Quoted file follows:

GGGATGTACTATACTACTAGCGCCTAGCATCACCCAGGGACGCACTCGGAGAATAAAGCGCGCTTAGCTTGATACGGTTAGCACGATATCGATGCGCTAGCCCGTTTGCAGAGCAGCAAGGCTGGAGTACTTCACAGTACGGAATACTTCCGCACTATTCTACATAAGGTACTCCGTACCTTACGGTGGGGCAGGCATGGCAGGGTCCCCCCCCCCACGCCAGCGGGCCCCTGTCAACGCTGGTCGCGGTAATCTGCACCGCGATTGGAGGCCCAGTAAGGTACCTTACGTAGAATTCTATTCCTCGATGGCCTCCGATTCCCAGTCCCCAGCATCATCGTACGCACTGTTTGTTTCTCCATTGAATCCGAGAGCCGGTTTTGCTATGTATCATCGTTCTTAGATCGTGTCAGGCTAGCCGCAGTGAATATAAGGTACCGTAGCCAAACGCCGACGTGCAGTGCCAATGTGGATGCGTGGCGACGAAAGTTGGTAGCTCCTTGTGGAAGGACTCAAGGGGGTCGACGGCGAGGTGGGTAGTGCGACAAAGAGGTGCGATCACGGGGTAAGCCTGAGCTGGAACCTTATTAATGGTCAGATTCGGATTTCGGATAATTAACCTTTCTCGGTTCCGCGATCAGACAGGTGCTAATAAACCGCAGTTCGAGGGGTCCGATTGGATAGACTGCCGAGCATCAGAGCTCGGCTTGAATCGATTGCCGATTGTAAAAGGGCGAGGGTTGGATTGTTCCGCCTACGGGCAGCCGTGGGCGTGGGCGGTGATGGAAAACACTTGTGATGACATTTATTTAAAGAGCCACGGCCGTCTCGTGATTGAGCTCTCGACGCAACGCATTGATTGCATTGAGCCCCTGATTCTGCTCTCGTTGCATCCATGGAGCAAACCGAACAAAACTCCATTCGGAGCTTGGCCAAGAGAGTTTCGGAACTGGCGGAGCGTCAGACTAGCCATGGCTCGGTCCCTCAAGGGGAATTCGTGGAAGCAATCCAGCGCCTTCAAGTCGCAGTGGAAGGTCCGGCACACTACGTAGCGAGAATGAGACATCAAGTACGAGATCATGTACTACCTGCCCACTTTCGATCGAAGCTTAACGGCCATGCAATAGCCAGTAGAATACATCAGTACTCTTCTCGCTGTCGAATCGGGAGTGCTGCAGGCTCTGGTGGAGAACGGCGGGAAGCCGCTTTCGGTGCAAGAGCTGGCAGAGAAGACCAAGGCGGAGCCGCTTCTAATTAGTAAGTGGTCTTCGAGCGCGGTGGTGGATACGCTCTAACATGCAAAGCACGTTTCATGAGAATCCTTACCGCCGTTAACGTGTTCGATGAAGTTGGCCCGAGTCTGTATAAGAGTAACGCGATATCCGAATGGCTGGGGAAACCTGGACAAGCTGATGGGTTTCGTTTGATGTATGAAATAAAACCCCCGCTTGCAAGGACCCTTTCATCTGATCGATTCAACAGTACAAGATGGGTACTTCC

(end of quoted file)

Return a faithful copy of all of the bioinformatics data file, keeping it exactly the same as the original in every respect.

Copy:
GGGATGTACTATACTACTAGCGCCTAGCATCACCCAGGGACGCACTCGGAGAATAAAGCGCGCTTAGCTTGATACGGTTAGCACGATATCGATGCGCTAGCCCGTTTGCAGAGCAGCAAGGCTGGAGTACTTCACAGTACGGAATACTTCCGCACTATTCTACATAAGGTACTCCGTACCTTACGGTGGGGCAGGCATGGCAGGGTCCCCCCCCCCACGCCAGCGGGCCCCTGTCAACGCTGGTCGCGGTAATCTGCACCGCGATTGGAGGCCCAGTAAGGTACCTTACGTAGAATTCTATTCCTCGATGGCCTCCGATTCCCAGTCCCCAGCATCATCGTACGCACTGTTTGTTTCTCCATTGAATCCGAGAGCCGGTTTTGCTATGTATCATCGTTCTTAGATCGTGTCAGGCTAGCCGCAGTGAATATAAGGTACCGTAGCCAAACGCCGACGTGCAGTGCCAATGTGGATGCGTGGCGACGAAAGTTGGTAGCTCCTTGTGGAAGGACTCAAGGGGGTCGACGGCGAGGTGGGTAGTGCGACAAAGAGGTGCGATCACGGGGTAAGCCTGAGCTGGAACCTTATTAATGGTCAGATTCGGATTTCGGATAATTAACCTTTCTCGGTTCCGCGATCAGACAGGTGCTAATAAACCGCAGTTCGAGGGGTCCGATTGGATAGACTGCCGAGCATCAGAGCTCGGCTTGAATCGATTGCCGATTGTAAAAGGGCGAGGGTTGGATTGTTCCGCCTACGGGCAGCCGTGGGCGTGGGCGGTGATGGAAAACACTTGTGATGACATTTATTTAAAGAGCCACGGCCGTCTCGTGATTGAGCTCTCGACGCAACGCATTGATTGCATTGAGCCCCTGATTCTGCTCTCGTTGCATCCATGGAGCAAACCGAACAAAACTCCATTCGGAGCTTGGCCAAGAGAGTTTCGGAACTGGCGGAGCGTCAGACTAGCCATGGCTCGGTCCCTCAAGGGGAATTCGTGGAAGCAATCCAGCGCCTTCAAGTCGCAGTGGAAGGTCCGGCACACTACGTAGCGAGAATGAGACATCAAGTACGAGATCATGTACTACCTGCCCACTTTCGATCGAAGCTTAACGGCCATGCAATAGCCAGTAGAATACATCAGTACTCTTCTCGCTGTCGAATCGGGAGTGCTGCAGGCTCTGGTGGAGAACGGCGGGAAGCCGCTTTCGGTGCAAGAGCTGGCAGAGAAGACCAAGGCGGAGCCGCTTCTAATTAGTAAGTGGTCTTCGAGCGCGGTGGTGGATACGCTCTAACATGCAAAGCACGTTTCATGAGAATCCTTACCGCCGTTAACGTGTTCGATGAAGTTGGCCCGAGTCTGTATAAGAGTAACGCGATATCCGAATGGCTGGGGAAACCTGGACAAGCTGATGGGTTTCGTTTGATGTATGAAATAAAACCCCCGCTTGCAAGGACCCTTTCATCTGATCGATTCAACAGTACAAGATGGGTACTTCC